When I brought my first girlfriend to my home in Rifle, I felt a flicker of insecurity pinching the edges of my heart—not because she was meeting my parents for the first time, but because I lived in a mobile home.
It wasn't until that evening that this notion of mobile home shame wormed its way into my consciousness, making me acutely aware of any creaky part of the floor and chipped stone in our pathway.
All of a sudden, the warm home I lived in turned into a great neon sign of shame.
I had seen my girlfriend’s place before—a two-story home with a dreamy basement with a home theater. I can't deny it; a pang of longing gnawed at me, and my own place, in comparison, felt a little underwhelming all of a sudden.
So, I grappled with this secret shame for years, my home feeling unworthy in my eyes. My college friends visiting only intensified this insecurity, turning their stay into a source of anxiety.
I think about this shame today and can’t quite pinpoint where it came from. Perhaps it sprouted from the expectations thrust upon us by others. A lack of dignity mirrored by our region. Or maybe it took root in my own internal battles—this fierce self-hatred and insatiable hunger for privilege. It was my own beliefs, my own perceptions, that draped me in a heavy shroud of shame. In my mind, a mobile home was unbecoming, an unworthy thing, a mark of disgust.
In the stasis that is being a child of the immigrant experience, there’s a lot of self-defining that doesn’t come easy. In this quest for self-definition, we often find ourselves straddling two worlds, trying to integrate while holding fast to our heritage. In this process, parts of our Latino identity might receive less attention. In fact, it could even be advantageous to drop that Latino-ness which ultimately leads to repulsion towards anything that reminds us of our roots. Home included.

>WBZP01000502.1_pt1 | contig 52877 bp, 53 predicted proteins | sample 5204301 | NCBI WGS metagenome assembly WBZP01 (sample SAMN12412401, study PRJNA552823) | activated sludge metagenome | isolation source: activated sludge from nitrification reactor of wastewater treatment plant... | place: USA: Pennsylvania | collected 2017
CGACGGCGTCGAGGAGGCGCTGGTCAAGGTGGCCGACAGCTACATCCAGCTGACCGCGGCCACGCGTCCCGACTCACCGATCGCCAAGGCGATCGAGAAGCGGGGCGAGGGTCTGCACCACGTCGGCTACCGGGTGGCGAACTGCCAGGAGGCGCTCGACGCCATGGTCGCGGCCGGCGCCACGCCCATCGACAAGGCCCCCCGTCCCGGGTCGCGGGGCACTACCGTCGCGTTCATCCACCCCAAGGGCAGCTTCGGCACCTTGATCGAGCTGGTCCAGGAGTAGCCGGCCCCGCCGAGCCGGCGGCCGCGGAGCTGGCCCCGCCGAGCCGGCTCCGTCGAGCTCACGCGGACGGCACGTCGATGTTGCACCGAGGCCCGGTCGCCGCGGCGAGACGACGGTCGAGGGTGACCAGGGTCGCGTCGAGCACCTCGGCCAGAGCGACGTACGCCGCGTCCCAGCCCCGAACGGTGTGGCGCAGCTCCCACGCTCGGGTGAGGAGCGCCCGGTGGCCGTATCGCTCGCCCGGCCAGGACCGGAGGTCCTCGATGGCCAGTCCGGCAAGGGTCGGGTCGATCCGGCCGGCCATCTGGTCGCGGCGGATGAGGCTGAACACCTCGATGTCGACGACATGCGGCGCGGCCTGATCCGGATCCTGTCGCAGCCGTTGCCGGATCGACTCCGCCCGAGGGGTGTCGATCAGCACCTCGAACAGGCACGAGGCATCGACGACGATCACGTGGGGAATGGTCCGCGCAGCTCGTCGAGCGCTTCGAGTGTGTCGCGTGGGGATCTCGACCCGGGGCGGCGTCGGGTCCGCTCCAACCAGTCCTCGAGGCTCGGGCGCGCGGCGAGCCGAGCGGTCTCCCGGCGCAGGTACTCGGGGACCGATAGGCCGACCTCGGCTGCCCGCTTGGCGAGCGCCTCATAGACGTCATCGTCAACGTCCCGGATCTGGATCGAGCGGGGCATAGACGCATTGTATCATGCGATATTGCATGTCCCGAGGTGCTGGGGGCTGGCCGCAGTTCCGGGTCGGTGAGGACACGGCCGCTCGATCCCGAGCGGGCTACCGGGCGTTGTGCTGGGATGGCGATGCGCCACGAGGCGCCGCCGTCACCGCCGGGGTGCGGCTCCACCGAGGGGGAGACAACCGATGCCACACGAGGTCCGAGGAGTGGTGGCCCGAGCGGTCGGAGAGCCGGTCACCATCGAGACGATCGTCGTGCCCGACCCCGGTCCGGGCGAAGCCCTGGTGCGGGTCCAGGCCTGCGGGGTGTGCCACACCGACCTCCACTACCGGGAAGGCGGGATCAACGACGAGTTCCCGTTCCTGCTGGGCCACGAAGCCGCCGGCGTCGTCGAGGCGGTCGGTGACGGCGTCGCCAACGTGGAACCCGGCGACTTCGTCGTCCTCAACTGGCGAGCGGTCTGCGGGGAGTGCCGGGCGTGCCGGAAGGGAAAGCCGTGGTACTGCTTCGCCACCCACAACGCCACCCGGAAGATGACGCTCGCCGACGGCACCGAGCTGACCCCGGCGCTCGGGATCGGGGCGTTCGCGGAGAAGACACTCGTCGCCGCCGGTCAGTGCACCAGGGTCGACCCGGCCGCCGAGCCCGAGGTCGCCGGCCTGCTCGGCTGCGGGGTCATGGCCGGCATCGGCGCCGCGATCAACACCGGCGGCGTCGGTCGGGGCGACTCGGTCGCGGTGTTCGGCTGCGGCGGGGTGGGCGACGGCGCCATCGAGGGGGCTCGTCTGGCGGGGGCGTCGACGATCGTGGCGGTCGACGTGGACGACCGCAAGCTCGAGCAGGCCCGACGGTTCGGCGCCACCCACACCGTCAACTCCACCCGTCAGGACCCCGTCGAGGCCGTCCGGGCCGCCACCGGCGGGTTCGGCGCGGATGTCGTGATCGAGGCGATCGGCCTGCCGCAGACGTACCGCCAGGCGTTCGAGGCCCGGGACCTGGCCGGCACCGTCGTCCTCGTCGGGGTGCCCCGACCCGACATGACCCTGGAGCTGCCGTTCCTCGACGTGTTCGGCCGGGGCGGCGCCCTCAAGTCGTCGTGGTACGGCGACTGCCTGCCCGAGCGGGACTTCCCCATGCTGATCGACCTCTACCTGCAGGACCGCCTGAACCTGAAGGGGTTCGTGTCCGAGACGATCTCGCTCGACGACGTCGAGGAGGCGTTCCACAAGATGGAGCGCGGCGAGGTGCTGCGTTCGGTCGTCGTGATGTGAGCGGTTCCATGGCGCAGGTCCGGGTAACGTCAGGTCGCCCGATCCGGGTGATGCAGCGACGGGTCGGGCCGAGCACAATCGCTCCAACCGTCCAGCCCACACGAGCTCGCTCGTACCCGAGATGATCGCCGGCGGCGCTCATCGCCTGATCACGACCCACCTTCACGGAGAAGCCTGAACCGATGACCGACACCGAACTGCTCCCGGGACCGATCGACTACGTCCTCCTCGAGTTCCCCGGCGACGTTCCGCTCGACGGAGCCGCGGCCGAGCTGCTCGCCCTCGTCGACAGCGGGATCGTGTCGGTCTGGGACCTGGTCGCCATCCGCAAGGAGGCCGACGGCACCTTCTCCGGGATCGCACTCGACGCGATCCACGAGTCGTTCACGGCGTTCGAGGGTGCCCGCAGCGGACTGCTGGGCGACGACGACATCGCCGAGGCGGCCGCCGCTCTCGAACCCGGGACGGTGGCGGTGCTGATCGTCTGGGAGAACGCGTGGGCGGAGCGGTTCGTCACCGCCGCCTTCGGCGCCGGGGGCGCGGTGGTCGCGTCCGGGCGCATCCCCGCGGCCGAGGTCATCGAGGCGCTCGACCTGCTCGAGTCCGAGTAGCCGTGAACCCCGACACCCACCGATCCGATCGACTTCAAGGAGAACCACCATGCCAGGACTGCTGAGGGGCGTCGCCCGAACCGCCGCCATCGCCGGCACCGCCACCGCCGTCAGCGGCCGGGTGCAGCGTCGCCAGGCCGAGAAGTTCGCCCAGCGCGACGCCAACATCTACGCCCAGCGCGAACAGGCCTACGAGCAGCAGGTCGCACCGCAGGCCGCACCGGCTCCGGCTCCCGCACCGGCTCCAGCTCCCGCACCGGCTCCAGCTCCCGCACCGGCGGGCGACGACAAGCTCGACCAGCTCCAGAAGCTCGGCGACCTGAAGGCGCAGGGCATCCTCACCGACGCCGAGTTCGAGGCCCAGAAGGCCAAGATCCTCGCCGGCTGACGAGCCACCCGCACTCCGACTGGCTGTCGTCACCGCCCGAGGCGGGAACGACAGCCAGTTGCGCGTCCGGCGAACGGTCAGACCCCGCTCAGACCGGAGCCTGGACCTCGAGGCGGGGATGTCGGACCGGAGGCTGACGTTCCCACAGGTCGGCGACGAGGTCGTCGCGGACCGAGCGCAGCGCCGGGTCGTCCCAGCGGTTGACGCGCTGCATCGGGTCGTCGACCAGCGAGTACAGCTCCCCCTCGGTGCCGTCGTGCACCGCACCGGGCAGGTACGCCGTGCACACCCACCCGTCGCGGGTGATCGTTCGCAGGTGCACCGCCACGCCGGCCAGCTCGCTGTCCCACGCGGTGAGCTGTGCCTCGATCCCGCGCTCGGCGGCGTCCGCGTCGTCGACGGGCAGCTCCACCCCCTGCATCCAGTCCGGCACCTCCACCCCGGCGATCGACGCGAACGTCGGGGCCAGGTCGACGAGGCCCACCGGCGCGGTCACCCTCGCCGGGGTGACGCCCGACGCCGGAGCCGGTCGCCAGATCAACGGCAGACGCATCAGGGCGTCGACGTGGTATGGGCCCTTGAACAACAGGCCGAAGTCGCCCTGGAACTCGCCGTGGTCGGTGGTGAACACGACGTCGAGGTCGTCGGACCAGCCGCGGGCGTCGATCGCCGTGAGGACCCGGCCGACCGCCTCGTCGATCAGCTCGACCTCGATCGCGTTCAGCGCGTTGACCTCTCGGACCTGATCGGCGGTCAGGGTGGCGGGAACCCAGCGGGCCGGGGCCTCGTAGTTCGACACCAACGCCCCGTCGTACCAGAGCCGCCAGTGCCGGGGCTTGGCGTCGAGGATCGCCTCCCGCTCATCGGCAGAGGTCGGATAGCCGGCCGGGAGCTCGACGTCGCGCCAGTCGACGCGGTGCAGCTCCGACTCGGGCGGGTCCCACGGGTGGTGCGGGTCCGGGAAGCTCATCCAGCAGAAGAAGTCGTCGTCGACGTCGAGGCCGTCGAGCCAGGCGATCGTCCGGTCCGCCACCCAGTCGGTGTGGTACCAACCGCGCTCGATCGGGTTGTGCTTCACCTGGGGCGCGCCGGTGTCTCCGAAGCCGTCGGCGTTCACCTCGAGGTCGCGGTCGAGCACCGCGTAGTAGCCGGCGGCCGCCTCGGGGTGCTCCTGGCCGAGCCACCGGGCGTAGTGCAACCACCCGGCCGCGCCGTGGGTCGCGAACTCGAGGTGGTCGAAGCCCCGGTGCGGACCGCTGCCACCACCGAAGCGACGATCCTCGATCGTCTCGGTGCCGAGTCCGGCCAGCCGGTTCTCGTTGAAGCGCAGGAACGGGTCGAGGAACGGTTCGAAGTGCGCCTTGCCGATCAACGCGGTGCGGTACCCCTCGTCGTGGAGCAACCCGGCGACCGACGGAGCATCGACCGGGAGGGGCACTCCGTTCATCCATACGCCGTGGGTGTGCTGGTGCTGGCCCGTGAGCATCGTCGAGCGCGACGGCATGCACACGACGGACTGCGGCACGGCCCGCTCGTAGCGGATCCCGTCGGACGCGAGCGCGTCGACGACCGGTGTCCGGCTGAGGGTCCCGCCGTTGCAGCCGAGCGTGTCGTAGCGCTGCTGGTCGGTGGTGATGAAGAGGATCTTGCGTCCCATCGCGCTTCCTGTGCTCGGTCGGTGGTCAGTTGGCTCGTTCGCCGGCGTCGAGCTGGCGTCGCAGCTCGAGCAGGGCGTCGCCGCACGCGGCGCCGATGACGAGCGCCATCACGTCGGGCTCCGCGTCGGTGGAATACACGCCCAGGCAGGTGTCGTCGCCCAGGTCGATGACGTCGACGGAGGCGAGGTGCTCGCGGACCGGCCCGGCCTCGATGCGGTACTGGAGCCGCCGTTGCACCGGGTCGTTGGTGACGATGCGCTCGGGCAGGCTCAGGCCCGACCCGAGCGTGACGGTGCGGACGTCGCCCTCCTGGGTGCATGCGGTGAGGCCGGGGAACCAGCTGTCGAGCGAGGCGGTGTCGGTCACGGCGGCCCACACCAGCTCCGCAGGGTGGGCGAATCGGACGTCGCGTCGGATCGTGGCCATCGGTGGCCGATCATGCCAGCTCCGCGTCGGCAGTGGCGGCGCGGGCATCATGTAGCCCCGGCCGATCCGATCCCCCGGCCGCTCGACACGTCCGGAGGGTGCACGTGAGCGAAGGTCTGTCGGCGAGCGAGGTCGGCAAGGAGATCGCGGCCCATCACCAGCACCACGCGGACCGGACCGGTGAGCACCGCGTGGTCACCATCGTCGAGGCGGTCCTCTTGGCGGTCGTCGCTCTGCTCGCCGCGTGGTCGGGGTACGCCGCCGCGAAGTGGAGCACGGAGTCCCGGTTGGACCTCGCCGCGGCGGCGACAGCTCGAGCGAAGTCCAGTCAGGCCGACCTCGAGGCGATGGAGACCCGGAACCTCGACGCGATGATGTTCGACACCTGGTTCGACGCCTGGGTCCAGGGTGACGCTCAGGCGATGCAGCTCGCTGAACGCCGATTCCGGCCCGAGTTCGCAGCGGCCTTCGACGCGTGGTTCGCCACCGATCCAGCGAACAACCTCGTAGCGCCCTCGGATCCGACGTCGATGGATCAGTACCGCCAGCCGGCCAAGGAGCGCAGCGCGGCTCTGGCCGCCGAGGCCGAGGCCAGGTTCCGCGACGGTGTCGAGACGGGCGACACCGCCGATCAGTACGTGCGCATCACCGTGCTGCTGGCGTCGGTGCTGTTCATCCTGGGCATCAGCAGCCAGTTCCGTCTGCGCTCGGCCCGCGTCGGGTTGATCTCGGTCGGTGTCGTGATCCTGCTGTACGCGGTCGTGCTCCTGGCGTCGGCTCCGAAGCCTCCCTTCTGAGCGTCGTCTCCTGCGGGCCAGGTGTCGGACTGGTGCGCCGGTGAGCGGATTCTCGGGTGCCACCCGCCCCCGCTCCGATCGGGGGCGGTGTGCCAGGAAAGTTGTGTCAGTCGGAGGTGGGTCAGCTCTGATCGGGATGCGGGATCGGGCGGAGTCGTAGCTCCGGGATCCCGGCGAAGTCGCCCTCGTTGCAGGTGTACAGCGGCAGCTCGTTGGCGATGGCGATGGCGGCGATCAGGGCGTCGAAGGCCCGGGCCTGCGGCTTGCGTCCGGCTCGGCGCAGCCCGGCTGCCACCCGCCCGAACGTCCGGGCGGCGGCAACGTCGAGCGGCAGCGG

But that is where I grew up and made memories. That’s where I played with my cousins. Had sleepovers with friends. Did my homework. Explored the internet. That’s where I had my growth spurt and grew my first mustache. Most importantly, it’s where my mom and dad call home.
If I carried so much shame about my home, did that also mean I had the same feelings against my parents, whose love and care filled those spaces? It’s a terrible thought, but one I had to confront if I ever wanted to rest in my own home again.
Every time someone new visits my house, they tell my mom how beautiful it is. And they're right. She keeps it spotless. Lush plants throughout the house. Natural light shines through in the morning in such a way that everything seems to glow. Food tastes better there. I sleep deeper. I rest.
I had to do a lot of reflection to melt away the prejudice that was built inside of me and reveal the tenderness I had for my neighborhood. Deconstructing internalized hatred is a task that requires us to confront our own biases. I only came to recognize this subtle prejudice when I attempted to bridge my two worlds—the Latino parts of me and the American world I navigate.
Today, I’m proud of my house. What my parents have built there. It’s a sacred place to me, just like it is for anyone else. Coming home is a ritual. Inviting someone over is a rite of passage. Behold my place. Oozing with memories and stories.The headquarters of my youth. Behold the essence of who I am and the stories that have shaped me.
Every time I step through the front door, it's like coming home to myself.